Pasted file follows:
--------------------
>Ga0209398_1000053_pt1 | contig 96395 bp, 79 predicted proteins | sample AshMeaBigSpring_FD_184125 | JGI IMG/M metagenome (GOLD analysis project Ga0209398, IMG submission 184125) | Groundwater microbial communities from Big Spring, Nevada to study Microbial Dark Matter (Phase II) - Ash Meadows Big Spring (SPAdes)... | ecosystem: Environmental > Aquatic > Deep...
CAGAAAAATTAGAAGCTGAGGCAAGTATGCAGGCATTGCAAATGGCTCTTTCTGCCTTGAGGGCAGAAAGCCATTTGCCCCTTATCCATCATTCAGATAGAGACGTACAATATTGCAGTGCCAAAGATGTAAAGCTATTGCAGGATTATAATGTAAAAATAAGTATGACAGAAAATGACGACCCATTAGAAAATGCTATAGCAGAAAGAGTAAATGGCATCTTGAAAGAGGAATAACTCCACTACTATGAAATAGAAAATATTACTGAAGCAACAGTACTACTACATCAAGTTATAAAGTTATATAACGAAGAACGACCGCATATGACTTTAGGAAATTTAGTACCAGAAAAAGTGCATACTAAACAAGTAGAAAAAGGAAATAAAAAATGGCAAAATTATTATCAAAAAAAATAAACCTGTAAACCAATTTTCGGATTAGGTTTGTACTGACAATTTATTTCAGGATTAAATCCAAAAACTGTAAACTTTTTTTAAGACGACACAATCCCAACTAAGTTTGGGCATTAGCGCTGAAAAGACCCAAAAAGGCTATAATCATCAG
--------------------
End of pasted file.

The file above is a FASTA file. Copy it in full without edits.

>Ga0209398_1000053_pt1 | contig 96395 bp, 79 predicted proteins | sample AshMeaBigSpring_FD_184125 | JGI IMG/M metagenome (GOLD analysis project Ga0209398, IMG submission 184125) | Groundwater microbial communities from Big Spring, Nevada to study Microbial Dark Matter (Phase II) - Ash Meadows Big Spring (SPAdes)... | ecosystem: Environmental > Aquatic > Deep...
CAGAAAAATTAGAAGCTGAGGCAAGTATGCAGGCATTGCAAATGGCTCTTTCTGCCTTGAGGGCAGAAAGCCATTTGCCCCTTATCCATCATTCAGATAGAGACGTACAATATTGCAGTGCCAAAGATGTAAAGCTATTGCAGGATTATAATGTAAAAATAAGTATGACAGAAAATGACGACCCATTAGAAAATGCTATAGCAGAAAGAGTAAATGGCATCTTGAAAGAGGAATAACTCCACTACTATGAAATAGAAAATATTACTGAAGCAACAGTACTACTACATCAAGTTATAAAGTTATATAACGAAGAACGACCGCATATGACTTTAGGAAATTTAGTACCAGAAAAAGTGCATACTAAACAAGTAGAAAAAGGAAATAAAAAATGGCAAAATTATTATCAAAAAAAATAAACCTGTAAACCAATTTTCGGATTAGGTTTGTACTGACAATTTATTTCAGGATTAAATCCAAAAACTGTAAACTTTTTTTAAGACGACACAATCCCAACTAAGTTTGGGCATTAGCGCTGAAAAGACCCAAAAAGGCTATAATCATCAG